K-State to present honorary doctorate Dec. 10
MANHATTAN — Kansas State University will present an honorary doctorate to a member of the Osage Nation credited with preserving and making the Osage language more accessible.
Herman "Mogri" Mongrain Lookout will receive the honor and serve as the speaker at commencement for the K-State Graduate School at 1 p.m. Friday, Dec. 10, in Bramlage Coliseum.
The Kansas Board of Regents approved K-State's request to honor Lookout with an honorary doctorate in September. He was nominated for the honor by the College of Education to recognize his work in preserving the Osage language and culture.
"Mr. Lookout's impact on the Osage community and in the academic and educational world is the greatest form of leadership, innovation and diligence," said Claudia Petrescu, K-State's vice provost for graduate education and dean of the Graduate School. "We are honored to recognize him and his work."
Lookout, an Osage language master teacher and founding director of the Osage Language Department, is the inventor of the official Osage orthography — or alphabet — and language database. Before Lookout's efforts, there was no standard way of writing the Osage language as it was a spoken language. When the language was spelled, it was written the way one heard it.
The need to preserve the Osage language began long before Lookout was born and is tied to the history of Kansas. The Osage historically occupied lands in Kansas, Missouri, Oklahoma and Arkansas. Throughout the 19th century, they were forced into a section of land in northeastern Oklahoma where the Osage community still lives today. As land was taken from them, Osage children were sent to boarding schools that mandated English and forbid using Indigenous languages and spiritual practices. The use of the Osage language dwindled as the boarding school system continued into the 20th century.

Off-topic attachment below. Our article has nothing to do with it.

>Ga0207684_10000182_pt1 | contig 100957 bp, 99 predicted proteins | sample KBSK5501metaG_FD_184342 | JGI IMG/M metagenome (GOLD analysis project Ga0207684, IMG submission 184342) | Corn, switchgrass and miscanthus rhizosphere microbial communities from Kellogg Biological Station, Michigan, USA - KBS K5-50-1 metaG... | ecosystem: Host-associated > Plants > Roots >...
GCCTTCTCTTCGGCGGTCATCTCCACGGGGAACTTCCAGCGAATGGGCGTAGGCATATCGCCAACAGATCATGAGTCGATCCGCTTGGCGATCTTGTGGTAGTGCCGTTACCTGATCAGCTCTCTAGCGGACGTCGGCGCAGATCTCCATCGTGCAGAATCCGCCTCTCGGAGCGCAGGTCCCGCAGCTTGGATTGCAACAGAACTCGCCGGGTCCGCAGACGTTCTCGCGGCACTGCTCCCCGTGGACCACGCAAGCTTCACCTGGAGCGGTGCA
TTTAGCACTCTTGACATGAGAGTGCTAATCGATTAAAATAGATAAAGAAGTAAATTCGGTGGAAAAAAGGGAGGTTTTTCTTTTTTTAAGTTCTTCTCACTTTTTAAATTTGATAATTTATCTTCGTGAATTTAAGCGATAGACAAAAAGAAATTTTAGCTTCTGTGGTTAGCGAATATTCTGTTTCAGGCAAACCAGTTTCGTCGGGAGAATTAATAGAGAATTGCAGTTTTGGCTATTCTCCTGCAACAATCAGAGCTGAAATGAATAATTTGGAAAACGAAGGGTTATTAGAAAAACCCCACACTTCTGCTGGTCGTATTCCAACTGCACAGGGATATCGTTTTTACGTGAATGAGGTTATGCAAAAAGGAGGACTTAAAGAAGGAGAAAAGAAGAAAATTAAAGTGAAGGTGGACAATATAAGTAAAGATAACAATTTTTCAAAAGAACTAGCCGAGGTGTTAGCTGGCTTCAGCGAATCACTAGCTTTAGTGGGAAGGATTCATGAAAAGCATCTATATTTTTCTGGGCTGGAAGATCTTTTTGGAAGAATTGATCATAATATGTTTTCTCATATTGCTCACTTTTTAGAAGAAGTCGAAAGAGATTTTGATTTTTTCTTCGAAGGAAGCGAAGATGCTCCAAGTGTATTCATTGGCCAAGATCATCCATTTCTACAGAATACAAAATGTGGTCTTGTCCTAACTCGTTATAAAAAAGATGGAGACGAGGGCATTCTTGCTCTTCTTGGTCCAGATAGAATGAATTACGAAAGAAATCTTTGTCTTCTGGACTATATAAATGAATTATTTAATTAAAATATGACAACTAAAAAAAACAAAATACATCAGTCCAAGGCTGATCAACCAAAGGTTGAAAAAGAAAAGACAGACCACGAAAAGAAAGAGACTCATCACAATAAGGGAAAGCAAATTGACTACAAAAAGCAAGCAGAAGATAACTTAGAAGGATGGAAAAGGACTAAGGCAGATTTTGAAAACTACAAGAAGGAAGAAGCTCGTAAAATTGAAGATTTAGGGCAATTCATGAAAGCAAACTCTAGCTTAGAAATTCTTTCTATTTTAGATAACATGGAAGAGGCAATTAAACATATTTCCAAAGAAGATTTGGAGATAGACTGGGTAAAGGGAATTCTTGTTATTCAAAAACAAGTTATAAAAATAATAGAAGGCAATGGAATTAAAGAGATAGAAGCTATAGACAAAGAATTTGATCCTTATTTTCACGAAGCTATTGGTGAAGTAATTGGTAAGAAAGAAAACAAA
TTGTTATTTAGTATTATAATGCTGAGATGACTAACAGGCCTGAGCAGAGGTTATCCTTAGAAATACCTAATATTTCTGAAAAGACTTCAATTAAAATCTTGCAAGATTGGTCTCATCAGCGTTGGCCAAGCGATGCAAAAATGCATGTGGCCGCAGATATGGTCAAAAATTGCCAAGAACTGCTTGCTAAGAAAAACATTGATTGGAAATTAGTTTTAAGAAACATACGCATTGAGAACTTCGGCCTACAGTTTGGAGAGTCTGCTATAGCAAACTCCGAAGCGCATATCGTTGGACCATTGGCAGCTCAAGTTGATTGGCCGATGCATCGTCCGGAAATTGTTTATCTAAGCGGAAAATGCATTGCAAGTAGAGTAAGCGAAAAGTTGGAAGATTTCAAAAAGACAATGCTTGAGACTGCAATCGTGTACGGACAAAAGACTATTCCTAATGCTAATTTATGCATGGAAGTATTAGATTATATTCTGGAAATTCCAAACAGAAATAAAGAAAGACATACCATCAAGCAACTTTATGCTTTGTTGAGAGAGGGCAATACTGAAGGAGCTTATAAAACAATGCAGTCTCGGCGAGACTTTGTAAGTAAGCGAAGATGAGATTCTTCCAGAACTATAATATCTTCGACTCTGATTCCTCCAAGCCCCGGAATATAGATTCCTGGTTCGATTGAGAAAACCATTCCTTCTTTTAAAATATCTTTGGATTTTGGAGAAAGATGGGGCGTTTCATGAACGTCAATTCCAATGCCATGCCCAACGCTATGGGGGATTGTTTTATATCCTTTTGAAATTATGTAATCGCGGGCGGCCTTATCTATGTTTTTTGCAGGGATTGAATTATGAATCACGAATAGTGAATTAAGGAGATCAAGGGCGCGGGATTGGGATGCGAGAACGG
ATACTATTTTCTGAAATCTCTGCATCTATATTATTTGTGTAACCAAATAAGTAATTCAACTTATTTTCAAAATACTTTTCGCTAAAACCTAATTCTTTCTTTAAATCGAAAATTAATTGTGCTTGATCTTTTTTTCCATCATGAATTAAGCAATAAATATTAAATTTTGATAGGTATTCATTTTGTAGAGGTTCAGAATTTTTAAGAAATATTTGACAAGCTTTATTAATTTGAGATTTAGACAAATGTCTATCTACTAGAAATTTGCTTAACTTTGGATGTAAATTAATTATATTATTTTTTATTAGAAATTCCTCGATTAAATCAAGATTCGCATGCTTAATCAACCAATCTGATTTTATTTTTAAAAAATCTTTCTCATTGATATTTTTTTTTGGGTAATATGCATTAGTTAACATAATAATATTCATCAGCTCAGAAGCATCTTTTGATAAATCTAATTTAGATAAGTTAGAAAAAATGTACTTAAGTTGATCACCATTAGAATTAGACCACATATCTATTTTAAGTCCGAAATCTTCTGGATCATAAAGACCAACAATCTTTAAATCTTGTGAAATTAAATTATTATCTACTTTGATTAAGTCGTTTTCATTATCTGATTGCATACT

Lookout wants to change that and has dedicated his life to learning and preserving the Osage language. His grandparents and parents were fluent in the language and Lookout's father taught him how to pray in Osage. He also attended classes taught by Osage elders and taught Osage language classes. In 2003, the Osage Tribal Council created the Osage Language Program and council member Jerry Shaw hired Lookout to be the program director.
To develop the orthography, Lookout worked with Osage elders, experts and linguists. Their work included listening to recordings of Osage elders to identify the different sounds and sound combinations of the language. Although some letter sounds are the same or similar to the English alphabet, the Osage orthography had to include new characters for letter sounds not made in English.
The Osage Nation officially adopted Lookout's 36-character Osage orthography. It has become the backbone of all Osage language education efforts and is available for all to learn and use through multiple digital platforms, including Google and Apple.
"This new orthography has become the curricular backbone of all Osage language education efforts," said Debbie Mercer, dean of the College of Education. "Mr. Lookout has been the primary leader behind the Osage language revitalization efforts and because of his dedication and leadership, there are many more Osage citizens, young and old, who are able to use the language in a variety of settings across multiple digital platforms. This work will influence many generations to come."